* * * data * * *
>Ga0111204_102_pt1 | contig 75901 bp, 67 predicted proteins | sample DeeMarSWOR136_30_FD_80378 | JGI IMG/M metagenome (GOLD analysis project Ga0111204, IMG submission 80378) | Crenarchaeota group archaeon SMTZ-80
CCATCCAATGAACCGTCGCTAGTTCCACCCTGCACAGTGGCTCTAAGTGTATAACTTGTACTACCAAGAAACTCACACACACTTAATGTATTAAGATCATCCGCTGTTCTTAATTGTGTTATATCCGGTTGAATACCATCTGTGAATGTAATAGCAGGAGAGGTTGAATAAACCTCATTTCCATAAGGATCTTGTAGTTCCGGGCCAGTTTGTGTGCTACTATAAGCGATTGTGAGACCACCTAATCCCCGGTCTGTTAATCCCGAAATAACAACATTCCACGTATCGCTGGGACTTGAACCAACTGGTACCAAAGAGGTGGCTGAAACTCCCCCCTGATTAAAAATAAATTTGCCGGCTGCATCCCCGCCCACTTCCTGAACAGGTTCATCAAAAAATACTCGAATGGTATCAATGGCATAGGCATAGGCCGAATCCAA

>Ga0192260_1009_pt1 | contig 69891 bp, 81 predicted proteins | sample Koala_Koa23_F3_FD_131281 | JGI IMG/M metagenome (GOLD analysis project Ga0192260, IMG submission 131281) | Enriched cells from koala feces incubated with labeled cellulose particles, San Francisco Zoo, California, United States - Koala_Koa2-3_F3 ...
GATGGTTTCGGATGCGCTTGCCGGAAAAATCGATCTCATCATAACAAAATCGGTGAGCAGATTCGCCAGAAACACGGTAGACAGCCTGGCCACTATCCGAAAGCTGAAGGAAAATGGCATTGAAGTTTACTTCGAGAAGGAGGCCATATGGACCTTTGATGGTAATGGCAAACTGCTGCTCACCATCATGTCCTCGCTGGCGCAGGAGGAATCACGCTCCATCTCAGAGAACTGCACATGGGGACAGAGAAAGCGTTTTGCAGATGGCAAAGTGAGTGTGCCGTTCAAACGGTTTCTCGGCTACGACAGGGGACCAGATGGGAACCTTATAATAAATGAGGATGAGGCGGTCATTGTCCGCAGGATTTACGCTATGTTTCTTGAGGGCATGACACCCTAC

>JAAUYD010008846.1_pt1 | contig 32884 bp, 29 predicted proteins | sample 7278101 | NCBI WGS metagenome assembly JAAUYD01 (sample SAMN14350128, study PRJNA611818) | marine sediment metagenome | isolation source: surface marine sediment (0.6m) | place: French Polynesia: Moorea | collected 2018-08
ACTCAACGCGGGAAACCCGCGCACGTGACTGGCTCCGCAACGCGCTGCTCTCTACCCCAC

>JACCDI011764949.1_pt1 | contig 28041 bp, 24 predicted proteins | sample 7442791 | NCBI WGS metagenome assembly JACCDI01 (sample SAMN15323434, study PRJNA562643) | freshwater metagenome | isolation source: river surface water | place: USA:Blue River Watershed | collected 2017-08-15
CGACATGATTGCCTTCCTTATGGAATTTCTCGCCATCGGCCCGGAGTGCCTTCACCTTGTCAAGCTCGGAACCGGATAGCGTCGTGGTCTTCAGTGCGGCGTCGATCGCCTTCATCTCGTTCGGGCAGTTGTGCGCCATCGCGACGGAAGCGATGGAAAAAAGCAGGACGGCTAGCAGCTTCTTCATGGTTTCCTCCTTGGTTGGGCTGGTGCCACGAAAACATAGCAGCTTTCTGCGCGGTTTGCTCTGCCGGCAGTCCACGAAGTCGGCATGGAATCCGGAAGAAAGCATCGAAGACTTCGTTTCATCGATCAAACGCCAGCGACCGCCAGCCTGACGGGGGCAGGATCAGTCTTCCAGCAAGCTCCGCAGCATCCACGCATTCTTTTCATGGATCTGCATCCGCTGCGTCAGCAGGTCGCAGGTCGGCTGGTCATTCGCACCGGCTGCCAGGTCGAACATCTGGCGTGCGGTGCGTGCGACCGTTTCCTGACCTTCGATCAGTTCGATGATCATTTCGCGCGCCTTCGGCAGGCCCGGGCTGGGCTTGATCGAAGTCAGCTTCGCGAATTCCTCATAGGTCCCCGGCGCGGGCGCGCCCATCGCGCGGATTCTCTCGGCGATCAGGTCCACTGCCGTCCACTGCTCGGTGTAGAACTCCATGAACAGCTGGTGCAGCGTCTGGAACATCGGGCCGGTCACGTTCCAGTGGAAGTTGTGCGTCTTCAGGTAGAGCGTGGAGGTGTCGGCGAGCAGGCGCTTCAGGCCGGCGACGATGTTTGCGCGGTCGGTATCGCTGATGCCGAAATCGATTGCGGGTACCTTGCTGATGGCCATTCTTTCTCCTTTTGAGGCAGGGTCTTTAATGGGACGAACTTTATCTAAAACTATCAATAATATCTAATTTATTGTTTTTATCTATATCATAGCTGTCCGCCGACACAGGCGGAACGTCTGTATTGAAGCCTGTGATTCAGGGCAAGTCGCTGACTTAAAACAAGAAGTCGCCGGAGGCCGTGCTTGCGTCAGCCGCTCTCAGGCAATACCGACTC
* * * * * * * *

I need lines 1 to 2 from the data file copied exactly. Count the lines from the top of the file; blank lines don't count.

>Ga0111204_102_pt1 | contig 75901 bp, 67 predicted proteins | sample DeeMarSWOR136_30_FD_80378 | JGI IMG/M metagenome (GOLD analysis project Ga0111204, IMG submission 80378) | Crenarchaeota group archaeon SMTZ-80
CCATCCAATGAACCGTCGCTAGTTCCACCCTGCACAGTGGCTCTAAGTGTATAACTTGTACTACCAAGAAACTCACACACACTTAATGTATTAAGATCATCCGCTGTTCTTAATTGTGTTATATCCGGTTGAATACCATCTGTGAATGTAATAGCAGGAGAGGTTGAATAAACCTCATTTCCATAAGGATCTTGTAGTTCCGGGCCAGTTTGTGTGCTACTATAAGCGATTGTGAGACCACCTAATCCCCGGTCTGTTAATCCCGAAATAACAACATTCCACGTATCGCTGGGACTTGAACCAACTGGTACCAAAGAGGTGGCTGAAACTCCCCCCTGATTAAAAATAAATTTGCCGGCTGCATCCCCGCCCACTTCCTGAACAGGTTCATCAAAAAATACTCGAATGGTATCAATGGCATAGGCATAGGCCGAATCCAA